The defendants make two arguments in their jurisdictional brief. They contend the parents' appellate brief did not raise the issue of their substantive IDEA claim. While it is true the parents' brief does not specifically identify the denial of the substantive IDEA claim as an issue appealed, they do argue their substantive IDEA claim had merit. Aplt. Br. at 46-51. Further, the defendants' argument overlooks our continuing duty to independently examine whether we have jurisdiction to act. See Steel Co. v. Citizens for Better Env't, 523 U.S. 83, 95 (1998). In addition, the defendants argue the district court's failure to address the parents' substantive claim is excusable because the parents failed to defend it during the summary judgment phase. While this argument implies some type of waiver of the unadjudicated substantive claim by the parents, the parents had no duty to address the claim when the defendants did not seek summary judgment on it. Likewise, the district court had no reason to address the claim when the defendants did not include the substantive claim among those upon which it sought summary judgment.
The parents suggest that while the defendants did not address the substantive claim during the summary judgment stage and the district court did not consider it, the court's order "nonetheless did dismiss the entire action and close the case, . . . creating what we believe is a final, appealable order." Aplt. Jur. Br. at 3 (emphasis in original). Despite the parents' invitation to overlook the unadjudicated claim, it has long been recognized that parties cannot confer jurisdiction upon this court. See Kennedy v Lubar, 273 F. 3d 1293, 1301 (10th Cir. 2001). Instead, we have an obligation to act only where the judgment of the district court is final or where certain limited exceptions, such as the Cohen "collateral order" doctrine, apply. See Stewart v. Oklahoma, 292 F. 3d 1257, 1259 (10th Cir. 2002). Because the district court's order disposes of most, but not all claims,(2) we conclude it is neither final nor one that falls within one of the limited exceptions.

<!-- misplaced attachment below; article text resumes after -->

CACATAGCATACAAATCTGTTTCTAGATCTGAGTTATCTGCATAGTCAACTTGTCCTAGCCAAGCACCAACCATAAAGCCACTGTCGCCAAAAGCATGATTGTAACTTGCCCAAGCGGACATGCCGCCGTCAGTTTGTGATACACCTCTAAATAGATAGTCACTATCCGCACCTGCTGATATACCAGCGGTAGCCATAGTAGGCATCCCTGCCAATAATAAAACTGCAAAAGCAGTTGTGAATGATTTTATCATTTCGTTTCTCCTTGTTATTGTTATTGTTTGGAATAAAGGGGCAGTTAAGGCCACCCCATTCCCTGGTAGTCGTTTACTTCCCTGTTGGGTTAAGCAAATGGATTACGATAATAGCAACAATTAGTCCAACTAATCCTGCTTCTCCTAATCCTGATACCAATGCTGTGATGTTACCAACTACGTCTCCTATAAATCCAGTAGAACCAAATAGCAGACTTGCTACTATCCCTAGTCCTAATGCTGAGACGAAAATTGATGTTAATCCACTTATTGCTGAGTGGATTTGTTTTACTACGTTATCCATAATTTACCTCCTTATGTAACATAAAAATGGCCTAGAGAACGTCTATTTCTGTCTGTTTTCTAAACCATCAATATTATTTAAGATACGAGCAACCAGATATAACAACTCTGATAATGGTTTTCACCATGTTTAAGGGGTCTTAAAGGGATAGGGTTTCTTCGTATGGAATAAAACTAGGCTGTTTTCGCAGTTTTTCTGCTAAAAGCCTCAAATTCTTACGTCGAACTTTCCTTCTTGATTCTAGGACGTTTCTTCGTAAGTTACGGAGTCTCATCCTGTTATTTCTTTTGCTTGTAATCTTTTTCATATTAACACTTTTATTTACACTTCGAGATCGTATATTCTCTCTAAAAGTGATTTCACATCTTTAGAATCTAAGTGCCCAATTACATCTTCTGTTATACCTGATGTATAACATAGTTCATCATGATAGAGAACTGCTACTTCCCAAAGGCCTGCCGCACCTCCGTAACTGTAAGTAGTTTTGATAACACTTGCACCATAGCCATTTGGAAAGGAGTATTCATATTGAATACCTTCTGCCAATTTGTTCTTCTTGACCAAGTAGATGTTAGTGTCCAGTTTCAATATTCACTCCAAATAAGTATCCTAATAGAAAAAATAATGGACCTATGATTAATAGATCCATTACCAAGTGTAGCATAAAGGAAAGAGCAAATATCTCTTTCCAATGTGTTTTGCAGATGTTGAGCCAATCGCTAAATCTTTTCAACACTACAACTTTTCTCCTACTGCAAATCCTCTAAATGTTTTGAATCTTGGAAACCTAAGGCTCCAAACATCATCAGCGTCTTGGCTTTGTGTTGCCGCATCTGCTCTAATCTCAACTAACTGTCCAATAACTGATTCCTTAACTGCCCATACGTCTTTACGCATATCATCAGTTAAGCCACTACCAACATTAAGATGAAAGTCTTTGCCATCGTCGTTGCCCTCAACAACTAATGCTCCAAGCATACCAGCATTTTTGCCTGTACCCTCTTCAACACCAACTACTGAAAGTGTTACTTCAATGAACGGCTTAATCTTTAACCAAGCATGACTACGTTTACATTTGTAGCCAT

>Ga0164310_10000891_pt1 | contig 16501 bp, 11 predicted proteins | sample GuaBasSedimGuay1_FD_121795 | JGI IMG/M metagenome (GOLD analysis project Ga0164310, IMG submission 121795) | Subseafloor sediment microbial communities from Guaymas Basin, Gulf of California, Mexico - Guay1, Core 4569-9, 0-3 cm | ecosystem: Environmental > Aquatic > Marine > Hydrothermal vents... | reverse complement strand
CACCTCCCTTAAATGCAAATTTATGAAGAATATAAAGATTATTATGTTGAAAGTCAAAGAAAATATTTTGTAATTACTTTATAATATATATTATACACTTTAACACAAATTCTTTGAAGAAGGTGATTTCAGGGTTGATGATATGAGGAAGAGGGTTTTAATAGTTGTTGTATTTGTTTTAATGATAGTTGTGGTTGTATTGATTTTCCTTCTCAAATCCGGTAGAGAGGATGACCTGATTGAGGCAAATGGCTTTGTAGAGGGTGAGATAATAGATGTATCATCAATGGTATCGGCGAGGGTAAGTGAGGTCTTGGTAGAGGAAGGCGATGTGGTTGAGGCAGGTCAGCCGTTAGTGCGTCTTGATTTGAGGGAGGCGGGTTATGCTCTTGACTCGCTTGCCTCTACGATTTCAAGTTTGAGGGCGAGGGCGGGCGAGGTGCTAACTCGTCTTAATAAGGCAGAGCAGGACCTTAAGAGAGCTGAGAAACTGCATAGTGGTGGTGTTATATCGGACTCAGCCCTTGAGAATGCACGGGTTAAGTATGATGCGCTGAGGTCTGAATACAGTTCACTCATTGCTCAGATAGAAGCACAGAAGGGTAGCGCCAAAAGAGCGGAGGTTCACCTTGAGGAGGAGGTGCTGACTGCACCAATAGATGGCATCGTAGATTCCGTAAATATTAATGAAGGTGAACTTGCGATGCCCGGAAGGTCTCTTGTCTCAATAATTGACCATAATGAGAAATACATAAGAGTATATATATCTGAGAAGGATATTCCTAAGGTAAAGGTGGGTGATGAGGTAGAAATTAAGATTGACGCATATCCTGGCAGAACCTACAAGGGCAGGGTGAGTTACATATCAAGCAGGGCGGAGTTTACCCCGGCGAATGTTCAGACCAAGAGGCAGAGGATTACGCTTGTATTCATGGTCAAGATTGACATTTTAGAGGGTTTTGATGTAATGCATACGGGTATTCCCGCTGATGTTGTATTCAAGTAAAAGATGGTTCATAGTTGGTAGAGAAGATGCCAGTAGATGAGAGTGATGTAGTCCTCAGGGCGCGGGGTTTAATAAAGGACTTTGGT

The appeal is DISMISSED for lack of jurisdiction and the case is REMANDED to the district court for further proceedings.
Entered for the Court
Mary Beck Briscoe
*.This order and judgment is not binding precedent, except under the doctrines of law of the case, res judicata, and collateral estoppel. The court generally disfavors the citation of orders and judgments; nevertheless, an order and judgment may be cited under the terms and conditions of 10th Cir. R. 36.3.
1. The IDEA includes both substantive and procedural guarantees that are enforceable in civil litigation. See, e.g., J.D. v. Pawlet Sch. Dist., 224 F.3d 60, 64-70 (2d Cir. 2000) (reviewing district court's conclusions regarding both substantive and procedural IDEA claims).
2. In Lewis v. B.F. Goodrich Co., 850 F.2d 641, 645-46 (10th Cir. 1988), we indicated that rulings encompassing fewer than all claims may nonetheless be considered by this court where a party seeks and obtains a Fed. R. Civ. P. 54(b) certification from the district court. The parents expressly state they have not sought a Rule 54(b) certification.